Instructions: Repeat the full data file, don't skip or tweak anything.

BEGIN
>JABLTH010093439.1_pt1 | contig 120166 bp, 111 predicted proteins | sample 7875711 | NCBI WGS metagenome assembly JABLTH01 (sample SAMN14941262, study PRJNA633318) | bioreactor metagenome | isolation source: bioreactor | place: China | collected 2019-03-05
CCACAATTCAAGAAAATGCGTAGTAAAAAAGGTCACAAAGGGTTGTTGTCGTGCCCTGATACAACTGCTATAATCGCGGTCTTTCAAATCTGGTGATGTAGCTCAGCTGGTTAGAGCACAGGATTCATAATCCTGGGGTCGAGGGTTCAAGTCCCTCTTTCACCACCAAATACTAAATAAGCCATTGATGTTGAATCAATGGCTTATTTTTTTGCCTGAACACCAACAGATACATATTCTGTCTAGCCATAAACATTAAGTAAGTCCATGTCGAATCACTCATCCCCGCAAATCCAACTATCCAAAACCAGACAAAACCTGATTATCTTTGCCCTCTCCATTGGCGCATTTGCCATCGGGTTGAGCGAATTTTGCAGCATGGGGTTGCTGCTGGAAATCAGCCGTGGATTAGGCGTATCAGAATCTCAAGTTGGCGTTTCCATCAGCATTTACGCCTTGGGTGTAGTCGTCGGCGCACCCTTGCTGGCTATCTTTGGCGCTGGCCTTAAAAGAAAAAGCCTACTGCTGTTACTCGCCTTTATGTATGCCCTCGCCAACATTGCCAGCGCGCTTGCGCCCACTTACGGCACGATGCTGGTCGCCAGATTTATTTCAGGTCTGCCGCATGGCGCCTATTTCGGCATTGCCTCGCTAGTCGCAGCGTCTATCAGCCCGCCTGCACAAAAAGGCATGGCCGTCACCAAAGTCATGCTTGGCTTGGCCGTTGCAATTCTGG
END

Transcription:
>JABLTH010093439.1_pt1 | contig 120166 bp, 111 predicted proteins | sample 7875711 | NCBI WGS metagenome assembly JABLTH01 (sample SAMN14941262, study PRJNA633318) | bioreactor metagenome | isolation source: bioreactor | place: China | collected 2019-03-05
CCACAATTCAAGAAAATGCGTAGTAAAAAAGGTCACAAAGGGTTGTTGTCGTGCCCTGATACAACTGCTATAATCGCGGTCTTTCAAATCTGGTGATGTAGCTCAGCTGGTTAGAGCACAGGATTCATAATCCTGGGGTCGAGGGTTCAAGTCCCTCTTTCACCACCAAATACTAAATAAGCCATTGATGTTGAATCAATGGCTTATTTTTTTGCCTGAACACCAACAGATACATATTCTGTCTAGCCATAAACATTAAGTAAGTCCATGTCGAATCACTCATCCCCGCAAATCCAACTATCCAAAACCAGACAAAACCTGATTATCTTTGCCCTCTCCATTGGCGCATTTGCCATCGGGTTGAGCGAATTTTGCAGCATGGGGTTGCTGCTGGAAATCAGCCGTGGATTAGGCGTATCAGAATCTCAAGTTGGCGTTTCCATCAGCATTTACGCCTTGGGTGTAGTCGTCGGCGCACCCTTGCTGGCTATCTTTGGCGCTGGCCTTAAAAGAAAAAGCCTACTGCTGTTACTCGCCTTTATGTATGCCCTCGCCAACATTGCCAGCGCGCTTGCGCCCACTTACGGCACGATGCTGGTCGCCAGATTTATTTCAGGTCTGCCGCATGGCGCCTATTTCGGCATTGCCTCGCTAGTCGCAGCGTCTATCAGCCCGCCTGCACAAAAAGGCATGGCCGTCACCAAAGTCATGCTTGGCTTGGCCGTTGCAATTCTGG